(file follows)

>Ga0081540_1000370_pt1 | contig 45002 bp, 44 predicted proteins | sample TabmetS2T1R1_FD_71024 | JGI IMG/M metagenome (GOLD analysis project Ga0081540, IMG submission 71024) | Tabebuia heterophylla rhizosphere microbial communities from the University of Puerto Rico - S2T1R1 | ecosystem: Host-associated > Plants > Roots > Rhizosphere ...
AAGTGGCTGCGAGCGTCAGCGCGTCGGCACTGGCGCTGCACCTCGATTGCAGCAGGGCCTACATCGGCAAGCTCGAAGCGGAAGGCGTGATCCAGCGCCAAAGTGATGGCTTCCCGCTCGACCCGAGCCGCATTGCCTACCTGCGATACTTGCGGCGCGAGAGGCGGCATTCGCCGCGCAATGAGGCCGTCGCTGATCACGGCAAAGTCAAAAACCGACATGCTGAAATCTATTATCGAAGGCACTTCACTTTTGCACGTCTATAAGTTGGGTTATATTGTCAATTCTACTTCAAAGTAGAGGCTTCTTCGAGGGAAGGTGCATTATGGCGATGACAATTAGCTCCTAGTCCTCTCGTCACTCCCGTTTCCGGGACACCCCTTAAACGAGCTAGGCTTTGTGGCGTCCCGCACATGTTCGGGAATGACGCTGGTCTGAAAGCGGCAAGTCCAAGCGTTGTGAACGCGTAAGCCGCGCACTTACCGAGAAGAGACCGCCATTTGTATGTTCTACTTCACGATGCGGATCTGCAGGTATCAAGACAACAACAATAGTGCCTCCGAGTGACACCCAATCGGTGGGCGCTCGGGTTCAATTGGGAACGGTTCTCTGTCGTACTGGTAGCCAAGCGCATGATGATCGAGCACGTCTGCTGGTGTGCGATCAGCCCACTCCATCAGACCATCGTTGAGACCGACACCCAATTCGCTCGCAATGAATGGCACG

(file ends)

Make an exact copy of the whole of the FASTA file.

>Ga0081540_1000370_pt1 | contig 45002 bp, 44 predicted proteins | sample TabmetS2T1R1_FD_71024 | JGI IMG/M metagenome (GOLD analysis project Ga0081540, IMG submission 71024) | Tabebuia heterophylla rhizosphere microbial communities from the University of Puerto Rico - S2T1R1 | ecosystem: Host-associated > Plants > Roots > Rhizosphere ...
AAGTGGCTGCGAGCGTCAGCGCGTCGGCACTGGCGCTGCACCTCGATTGCAGCAGGGCCTACATCGGCAAGCTCGAAGCGGAAGGCGTGATCCAGCGCCAAAGTGATGGCTTCCCGCTCGACCCGAGCCGCATTGCCTACCTGCGATACTTGCGGCGCGAGAGGCGGCATTCGCCGCGCAATGAGGCCGTCGCTGATCACGGCAAAGTCAAAAACCGACATGCTGAAATCTATTATCGAAGGCACTTCACTTTTGCACGTCTATAAGTTGGGTTATATTGTCAATTCTACTTCAAAGTAGAGGCTTCTTCGAGGGAAGGTGCATTATGGCGATGACAATTAGCTCCTAGTCCTCTCGTCACTCCCGTTTCCGGGACACCCCTTAAACGAGCTAGGCTTTGTGGCGTCCCGCACATGTTCGGGAATGACGCTGGTCTGAAAGCGGCAAGTCCAAGCGTTGTGAACGCGTAAGCCGCGCACTTACCGAGAAGAGACCGCCATTTGTATGTTCTACTTCACGATGCGGATCTGCAGGTATCAAGACAACAACAATAGTGCCTCCGAGTGACACCCAATCGGTGGGCGCTCGGGTTCAATTGGGAACGGTTCTCTGTCGTACTGGTAGCCAAGCGCATGATGATCGAGCACGTCTGCTGGTGTGCGATCAGCCCACTCCATCAGACCATCGTTGAGACCGACACCCAATTCGCTCGCAATGAATGGCACG